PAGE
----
The State Department Finally Admits, in a Roundabout Way, That the $400 Million Paid to Iran Was a Ransom Payment

Although State Department spokesman John Kirby didn’t actually use the words ransom payment, he has finally admitted that the $400 million paid to Iran was — effectively — a ransom payment for the release of four American hostages.

Asked at Thursday’s press briefing: “In basic English, you’re saying you wouldn’t give them $400 million in cash until the prisoners were released, correct?” Kirby replied, “That’s correct.”

Nevertheless, as everybody knows:

In an Aug. 4 press conference, President Obama said the opposite.

“We do not pay ransom. We didn’t here, and we won’t in the future,” the president told reporters, speaking of the Jan. 17 payment and hostage release.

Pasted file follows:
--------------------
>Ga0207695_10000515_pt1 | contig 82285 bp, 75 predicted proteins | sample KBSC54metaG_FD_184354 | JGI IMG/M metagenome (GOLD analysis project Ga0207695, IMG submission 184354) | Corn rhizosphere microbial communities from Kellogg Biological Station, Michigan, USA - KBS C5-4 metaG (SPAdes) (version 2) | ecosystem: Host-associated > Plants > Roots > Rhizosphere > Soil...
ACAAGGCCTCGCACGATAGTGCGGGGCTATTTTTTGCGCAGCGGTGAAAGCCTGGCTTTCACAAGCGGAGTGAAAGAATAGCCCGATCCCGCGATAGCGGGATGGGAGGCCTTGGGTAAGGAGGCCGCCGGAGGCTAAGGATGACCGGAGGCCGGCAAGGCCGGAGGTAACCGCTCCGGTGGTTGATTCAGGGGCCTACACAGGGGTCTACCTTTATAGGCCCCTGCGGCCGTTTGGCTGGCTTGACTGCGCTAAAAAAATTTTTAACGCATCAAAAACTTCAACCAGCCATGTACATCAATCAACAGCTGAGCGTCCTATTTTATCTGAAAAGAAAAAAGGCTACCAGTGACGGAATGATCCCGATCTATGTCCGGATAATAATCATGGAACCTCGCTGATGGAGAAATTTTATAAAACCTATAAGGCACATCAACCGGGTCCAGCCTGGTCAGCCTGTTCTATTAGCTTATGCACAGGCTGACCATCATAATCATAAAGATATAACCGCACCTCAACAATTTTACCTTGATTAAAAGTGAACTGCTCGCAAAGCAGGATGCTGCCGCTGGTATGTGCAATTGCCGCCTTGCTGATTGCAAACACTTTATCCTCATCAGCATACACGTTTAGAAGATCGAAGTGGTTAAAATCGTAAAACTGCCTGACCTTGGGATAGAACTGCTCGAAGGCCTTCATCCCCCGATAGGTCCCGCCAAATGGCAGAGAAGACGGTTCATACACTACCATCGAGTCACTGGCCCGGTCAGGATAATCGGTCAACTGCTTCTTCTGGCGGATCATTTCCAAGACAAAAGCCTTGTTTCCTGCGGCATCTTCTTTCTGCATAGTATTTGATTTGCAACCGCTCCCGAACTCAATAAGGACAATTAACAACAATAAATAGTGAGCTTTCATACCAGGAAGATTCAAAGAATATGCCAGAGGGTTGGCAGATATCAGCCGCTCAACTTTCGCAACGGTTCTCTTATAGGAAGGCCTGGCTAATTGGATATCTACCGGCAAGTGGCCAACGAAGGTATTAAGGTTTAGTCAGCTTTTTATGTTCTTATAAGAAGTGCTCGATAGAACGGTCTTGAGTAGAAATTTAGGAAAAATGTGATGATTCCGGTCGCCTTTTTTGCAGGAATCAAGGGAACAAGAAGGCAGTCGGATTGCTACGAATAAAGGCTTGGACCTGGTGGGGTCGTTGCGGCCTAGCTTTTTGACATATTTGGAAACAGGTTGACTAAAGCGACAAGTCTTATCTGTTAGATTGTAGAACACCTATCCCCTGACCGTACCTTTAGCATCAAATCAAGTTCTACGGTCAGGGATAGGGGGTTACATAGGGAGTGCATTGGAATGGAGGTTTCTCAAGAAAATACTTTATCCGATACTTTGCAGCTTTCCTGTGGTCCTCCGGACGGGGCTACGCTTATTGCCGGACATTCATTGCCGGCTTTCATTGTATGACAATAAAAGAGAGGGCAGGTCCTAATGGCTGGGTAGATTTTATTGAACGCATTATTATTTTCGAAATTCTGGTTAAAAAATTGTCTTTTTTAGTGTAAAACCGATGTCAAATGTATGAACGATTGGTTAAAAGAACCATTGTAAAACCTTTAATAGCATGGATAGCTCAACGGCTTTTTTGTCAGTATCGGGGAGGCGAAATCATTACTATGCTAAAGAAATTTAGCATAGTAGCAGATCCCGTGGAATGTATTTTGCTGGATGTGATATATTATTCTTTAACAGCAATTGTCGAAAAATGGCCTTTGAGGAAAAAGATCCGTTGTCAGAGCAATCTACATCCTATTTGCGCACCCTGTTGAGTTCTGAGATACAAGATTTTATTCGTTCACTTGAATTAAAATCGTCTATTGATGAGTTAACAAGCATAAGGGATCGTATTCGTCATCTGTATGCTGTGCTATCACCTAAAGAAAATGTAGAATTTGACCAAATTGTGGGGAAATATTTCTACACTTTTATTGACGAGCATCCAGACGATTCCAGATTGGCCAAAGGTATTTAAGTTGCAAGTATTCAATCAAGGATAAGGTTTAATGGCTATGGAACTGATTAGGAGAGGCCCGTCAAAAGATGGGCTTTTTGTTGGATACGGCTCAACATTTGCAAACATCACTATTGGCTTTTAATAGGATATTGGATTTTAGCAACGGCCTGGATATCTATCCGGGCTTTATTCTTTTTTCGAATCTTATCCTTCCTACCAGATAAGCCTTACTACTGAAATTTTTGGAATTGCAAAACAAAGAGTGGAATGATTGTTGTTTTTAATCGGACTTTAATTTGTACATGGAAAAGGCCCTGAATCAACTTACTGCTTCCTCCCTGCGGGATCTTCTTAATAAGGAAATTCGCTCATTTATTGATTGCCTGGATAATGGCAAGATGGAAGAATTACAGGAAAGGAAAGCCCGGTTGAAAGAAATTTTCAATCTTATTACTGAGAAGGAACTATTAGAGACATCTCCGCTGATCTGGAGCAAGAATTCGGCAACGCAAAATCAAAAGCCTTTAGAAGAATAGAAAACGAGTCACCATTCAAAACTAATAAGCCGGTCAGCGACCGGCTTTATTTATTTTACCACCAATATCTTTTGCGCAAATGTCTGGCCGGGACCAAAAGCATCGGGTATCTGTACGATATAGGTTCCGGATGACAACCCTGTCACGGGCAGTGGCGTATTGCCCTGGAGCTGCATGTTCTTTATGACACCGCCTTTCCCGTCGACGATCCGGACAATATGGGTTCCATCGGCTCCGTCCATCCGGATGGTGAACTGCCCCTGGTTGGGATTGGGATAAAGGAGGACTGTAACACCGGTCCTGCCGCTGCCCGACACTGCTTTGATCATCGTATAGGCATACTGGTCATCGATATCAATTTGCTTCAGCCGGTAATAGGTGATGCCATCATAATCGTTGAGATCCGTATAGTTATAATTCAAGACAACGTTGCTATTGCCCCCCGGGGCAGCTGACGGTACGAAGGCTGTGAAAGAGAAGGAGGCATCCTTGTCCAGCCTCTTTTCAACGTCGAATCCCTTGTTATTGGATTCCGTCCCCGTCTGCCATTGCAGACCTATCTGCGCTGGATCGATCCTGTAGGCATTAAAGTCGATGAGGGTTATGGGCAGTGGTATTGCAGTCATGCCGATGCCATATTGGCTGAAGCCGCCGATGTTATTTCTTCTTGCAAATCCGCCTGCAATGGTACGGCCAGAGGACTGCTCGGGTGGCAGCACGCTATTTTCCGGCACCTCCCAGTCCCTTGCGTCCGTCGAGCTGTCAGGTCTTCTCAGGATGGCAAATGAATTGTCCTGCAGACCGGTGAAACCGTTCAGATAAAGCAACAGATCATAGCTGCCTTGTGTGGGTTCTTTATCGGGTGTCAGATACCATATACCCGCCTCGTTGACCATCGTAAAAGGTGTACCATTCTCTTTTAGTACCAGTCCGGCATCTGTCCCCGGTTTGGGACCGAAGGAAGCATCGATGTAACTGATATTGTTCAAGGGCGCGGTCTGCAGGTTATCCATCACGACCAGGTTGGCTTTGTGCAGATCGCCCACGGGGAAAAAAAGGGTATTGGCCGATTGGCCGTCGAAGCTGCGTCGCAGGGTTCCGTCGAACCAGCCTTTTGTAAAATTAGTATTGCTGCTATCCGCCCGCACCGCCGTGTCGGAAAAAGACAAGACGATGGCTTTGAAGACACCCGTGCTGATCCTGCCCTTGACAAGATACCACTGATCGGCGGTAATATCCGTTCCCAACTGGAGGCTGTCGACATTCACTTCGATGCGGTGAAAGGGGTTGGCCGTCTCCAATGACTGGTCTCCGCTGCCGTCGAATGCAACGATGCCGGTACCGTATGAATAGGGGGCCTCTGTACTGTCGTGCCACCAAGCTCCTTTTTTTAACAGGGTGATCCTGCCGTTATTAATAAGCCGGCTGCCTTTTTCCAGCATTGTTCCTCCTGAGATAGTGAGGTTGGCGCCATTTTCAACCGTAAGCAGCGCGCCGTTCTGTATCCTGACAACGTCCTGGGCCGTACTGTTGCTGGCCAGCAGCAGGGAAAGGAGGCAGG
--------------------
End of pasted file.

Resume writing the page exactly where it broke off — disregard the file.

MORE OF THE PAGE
Families “know we have a policy that we don’t pay ransom. And the notion that we would somehow start now, in this high-profile way, and announce it to the world, even as we’re looking in the faces of other hostage families whose loved ones are being held hostage, and saying to them ‘We don’t pay ransom,’ defies logic,” Obama added at the time.

He lectured the press for even raising the issue.

President Obama can call that payment of $400 million in cash — flown to Iran in an unmarked plane in the dead of night — anything he likes, but, to paraphrase a line in a Shakespeare play, a ransom payment by any other name is still a ransom payment.